Paula Deen's Recipe for an Unhappy Family: Smithfield Pork

"Will Paula Deen be the next Kathie Lee Gifford?" It's a great question to ask of Deen, famous for her buttery southern cooking, who has now partnered with Smithfield Foods in a marriage of mutual promotion.
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"Will Paula Deen be the next Kathie Lee Gifford?"

That's what the Washington Post's Reliable Source asked yesterday when the Food Network's Southern belle came to the Smithsonian to promote her new book, It Ain't All About the Cooking.

It's a great question to ask of Deen, famous for her buttery southern cooking, who has now partnered with Smithfield Foods in a marriage of mutual promotion.

And it was on the mind of Lenora Bailey when she attended Deen's sold-out D.C. shindig -- particularly as she was escorted out by men in badges for trying to deliver a letter from her co-workers back home alerting the celeb chef to the ills of the company.

Deen asserts she puts her "family values ahead of her cooking values" and in a statement yesterday said she decided to endorse Smithfield as it "shared my family values and traditions."

Lenora, a mother of two like Deen, says that's pure hogwash. She worked at Smithfield's pork processing plant in Tar Heel, North Carolina - the world's largest - for two years. It is a horrible place to work, even for the meatpacking industry: 5,500 employees work in an environment characterized by fear, threats, abuse, and bullying from management. Injuries have gone up by 200% since 2003. The National Labor Relations Board and a U.S. Court found that Smithfield engaged in intimidating, firing, unlawfully arresting, and even violently assaulting employees who wanted a voice on the job.

Lenora did not just observe this, she endured it:

"While working for Smithfield I was lifting boxes and loins as heavy as 175 pounds. When I became very ill with gallstones and serious stomach problems prohibiting me from doing the heavy lifting, I asked to transfer to another department. Smithfield said no. Instead they took me off health insurance forcing me to choose between my health and the income I needed to provide for my family. As a mother, it was heartbreaking for me not to know how to put food on the table for my two kids and the several nieces and nephews I was helping to raise. I had to quit work."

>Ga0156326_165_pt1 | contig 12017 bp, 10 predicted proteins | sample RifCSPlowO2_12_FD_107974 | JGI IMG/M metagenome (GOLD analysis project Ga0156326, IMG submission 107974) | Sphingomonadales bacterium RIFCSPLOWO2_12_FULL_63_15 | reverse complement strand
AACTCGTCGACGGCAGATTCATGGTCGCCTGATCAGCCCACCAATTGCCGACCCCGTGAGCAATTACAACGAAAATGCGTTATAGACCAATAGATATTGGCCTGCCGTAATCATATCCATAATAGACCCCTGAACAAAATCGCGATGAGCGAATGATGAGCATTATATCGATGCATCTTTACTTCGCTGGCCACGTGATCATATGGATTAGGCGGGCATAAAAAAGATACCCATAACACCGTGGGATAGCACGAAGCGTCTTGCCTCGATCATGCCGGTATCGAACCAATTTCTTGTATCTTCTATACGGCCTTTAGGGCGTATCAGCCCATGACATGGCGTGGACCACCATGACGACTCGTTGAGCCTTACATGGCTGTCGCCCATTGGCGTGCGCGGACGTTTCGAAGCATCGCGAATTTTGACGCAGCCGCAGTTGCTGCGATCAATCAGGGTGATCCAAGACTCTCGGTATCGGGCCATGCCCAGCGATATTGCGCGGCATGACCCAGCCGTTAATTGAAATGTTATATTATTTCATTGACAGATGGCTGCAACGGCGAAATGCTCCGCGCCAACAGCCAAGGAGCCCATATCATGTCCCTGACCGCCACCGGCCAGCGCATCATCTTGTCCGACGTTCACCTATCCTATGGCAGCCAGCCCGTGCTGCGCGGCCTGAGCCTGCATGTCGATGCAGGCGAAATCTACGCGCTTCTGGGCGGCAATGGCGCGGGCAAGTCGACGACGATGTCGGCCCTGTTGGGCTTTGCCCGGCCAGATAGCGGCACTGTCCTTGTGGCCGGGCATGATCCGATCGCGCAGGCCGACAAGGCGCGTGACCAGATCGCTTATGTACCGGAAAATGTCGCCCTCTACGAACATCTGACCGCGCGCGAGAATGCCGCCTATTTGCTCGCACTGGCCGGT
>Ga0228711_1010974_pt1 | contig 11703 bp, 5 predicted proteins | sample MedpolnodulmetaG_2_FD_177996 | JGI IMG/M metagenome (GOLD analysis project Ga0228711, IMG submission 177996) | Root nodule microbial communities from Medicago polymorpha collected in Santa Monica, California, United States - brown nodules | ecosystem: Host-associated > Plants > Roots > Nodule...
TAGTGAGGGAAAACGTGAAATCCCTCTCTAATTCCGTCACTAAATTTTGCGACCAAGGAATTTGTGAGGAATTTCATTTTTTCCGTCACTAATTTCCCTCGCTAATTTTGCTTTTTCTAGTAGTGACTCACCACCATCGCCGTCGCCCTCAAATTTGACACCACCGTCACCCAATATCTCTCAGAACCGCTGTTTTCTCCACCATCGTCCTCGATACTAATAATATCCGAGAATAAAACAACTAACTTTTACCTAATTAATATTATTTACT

All evening long and throughout her book, Deen credits her family and her values for her success. However by supporting a company whose practices are destroying thousands of workers' livelihoods, Paula Deen is endorsing a company whose values are in opposition with her own.

Luckily, a minister from an area church who came to support Lenora was able to get the Smithfield workers' letter to Deen's beloved husband, Michael.

Lenora and her co-workers now have hope that Deen, alerted to the company's abusive practices, will agree to meet with the workers and become an advocate like Gifford, who used her influence to wage a public campaign against sweatshops after it became known that children toiled in terrible conditions to manufacture her clothing line.

Paula Deen prides herself on making "Recipes for a Happy Family." Now she has a fried-golden opportunity to do the right thing to help bring the real ingredients of dignity and respect for thousands of workers who just want to put food on the table for their families.

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